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Weakening the Minimum Wage Not Good for Economy or Workers

Posted by Lori Pfingst at Jan 31, 2013 07:40 PM |
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The proposed “training wage” that would lower the minimum wage for new workers would undermine economic security for Washingtonians and weaken our economy.

Under  proposals being considered by the Legislature, House Bill 1150 and Senate Bill 5275, new workers could be paid less than the minimum wage ($6.89 per hour instead of $9.19 per hour), for up to 680 hours of work.  

Protections for workers, such as the minimum wage, support a strong middle class. Lowering it, particularly at a time when someone is entering or returning to the workforce, would mean individuals and families would not be able to meet basic monthly needs as determined by the state (see graph). A person  working 40 hours per week, for example, could only cover 92 percent of basic needs like food and shelter, and a family of four would be able to meet just half (50 percent) of their basic needs.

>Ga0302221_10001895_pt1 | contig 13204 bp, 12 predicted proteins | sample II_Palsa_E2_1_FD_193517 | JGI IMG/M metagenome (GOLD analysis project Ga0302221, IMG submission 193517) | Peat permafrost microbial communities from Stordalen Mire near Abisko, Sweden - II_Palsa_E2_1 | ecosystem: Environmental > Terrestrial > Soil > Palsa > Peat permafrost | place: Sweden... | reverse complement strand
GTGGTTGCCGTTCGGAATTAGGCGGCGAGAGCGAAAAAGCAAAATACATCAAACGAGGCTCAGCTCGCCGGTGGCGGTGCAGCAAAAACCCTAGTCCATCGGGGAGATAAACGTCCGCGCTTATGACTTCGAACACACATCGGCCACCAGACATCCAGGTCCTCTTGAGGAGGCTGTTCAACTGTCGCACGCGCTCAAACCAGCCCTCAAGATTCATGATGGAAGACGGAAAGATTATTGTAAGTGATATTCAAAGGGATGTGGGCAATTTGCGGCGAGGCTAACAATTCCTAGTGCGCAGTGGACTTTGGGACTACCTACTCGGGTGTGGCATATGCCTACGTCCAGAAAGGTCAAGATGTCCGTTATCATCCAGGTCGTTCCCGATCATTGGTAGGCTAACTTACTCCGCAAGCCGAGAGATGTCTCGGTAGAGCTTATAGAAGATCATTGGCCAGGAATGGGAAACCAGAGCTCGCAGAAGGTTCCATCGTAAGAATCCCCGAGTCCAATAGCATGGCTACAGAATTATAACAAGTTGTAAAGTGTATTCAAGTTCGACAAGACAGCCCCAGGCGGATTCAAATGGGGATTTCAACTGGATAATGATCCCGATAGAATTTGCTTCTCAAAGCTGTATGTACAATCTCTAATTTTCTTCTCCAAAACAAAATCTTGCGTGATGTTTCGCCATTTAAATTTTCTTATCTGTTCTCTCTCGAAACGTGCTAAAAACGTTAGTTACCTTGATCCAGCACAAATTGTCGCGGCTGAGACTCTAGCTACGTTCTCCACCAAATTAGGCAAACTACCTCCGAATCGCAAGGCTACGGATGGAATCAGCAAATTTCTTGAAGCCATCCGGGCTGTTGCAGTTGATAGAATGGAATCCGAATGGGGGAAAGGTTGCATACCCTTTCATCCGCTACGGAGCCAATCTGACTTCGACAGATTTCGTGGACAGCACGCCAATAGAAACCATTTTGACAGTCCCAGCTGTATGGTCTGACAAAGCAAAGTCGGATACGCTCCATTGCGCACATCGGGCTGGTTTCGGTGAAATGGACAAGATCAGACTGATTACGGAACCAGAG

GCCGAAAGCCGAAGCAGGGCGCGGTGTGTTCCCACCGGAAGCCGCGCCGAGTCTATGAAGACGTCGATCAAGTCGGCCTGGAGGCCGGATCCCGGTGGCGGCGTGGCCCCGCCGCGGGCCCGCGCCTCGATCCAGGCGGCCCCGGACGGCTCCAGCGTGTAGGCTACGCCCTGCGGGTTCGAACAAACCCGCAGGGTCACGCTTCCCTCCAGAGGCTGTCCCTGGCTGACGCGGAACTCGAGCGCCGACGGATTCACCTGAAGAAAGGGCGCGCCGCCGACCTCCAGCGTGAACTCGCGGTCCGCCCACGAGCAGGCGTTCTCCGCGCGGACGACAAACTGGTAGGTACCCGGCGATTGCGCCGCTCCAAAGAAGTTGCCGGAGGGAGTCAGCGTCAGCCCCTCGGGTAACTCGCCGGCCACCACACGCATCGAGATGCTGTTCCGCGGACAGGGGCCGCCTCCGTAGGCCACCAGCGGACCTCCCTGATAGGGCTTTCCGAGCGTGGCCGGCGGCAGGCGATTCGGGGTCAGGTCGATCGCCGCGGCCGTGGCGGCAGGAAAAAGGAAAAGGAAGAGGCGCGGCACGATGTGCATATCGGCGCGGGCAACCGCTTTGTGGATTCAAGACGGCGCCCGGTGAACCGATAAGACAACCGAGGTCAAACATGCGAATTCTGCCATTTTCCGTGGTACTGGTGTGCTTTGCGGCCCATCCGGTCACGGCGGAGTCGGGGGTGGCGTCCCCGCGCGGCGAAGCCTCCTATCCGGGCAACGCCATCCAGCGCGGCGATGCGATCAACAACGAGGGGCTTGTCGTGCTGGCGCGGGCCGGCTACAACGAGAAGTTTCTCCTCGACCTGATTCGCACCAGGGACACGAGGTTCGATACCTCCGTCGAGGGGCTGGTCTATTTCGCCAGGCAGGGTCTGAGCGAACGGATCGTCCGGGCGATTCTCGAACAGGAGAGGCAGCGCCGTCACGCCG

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Paying workers less than what they need to cover basic needs hurts family economic security and independence, potentially leading to more need for support services like Basic Food and WorkFirst. A strong economy is dependent on the economic security of individuals and families.  In such a weak economy, lawmakers should be focused on supporting workers, not undermining them.
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Watch the Poverty Forum Video

If you missed the half-day Poverty Forum that we co-hosted with Partners for Our Children in May 2016, you can watch it on YouTube now. It features a range of speakers and panelists talking about policy solutions for addressing income inequality and poverty in our state.

Our Legislative Agenda

Our agenda for the 2015-2017 biennium calls for an equitable, sustainable revenue system in addition to state investments that: promote a world-class education system; sustain a strong middle class; produce living-wage jobs, and ensure that all Washingtonians have equal opportunity to get ahead. 

Testimonies in Olympia

We testified in support of a number of important bills during the 2016 legislative session. Take a look:

  • Our testimony (at the 23:23 minute mark) on the House Bill that would take a two-generation approach to preventing poverty 
  • Our testimony (at the 1:54:09 mark) on the House bill focused on aerospace-related tax breaks
  • Our House testimony (at the 9:25 mark) and Senate testimony (at the 1:44:54 mark) on the two-generation approach to poverty prevention bill 

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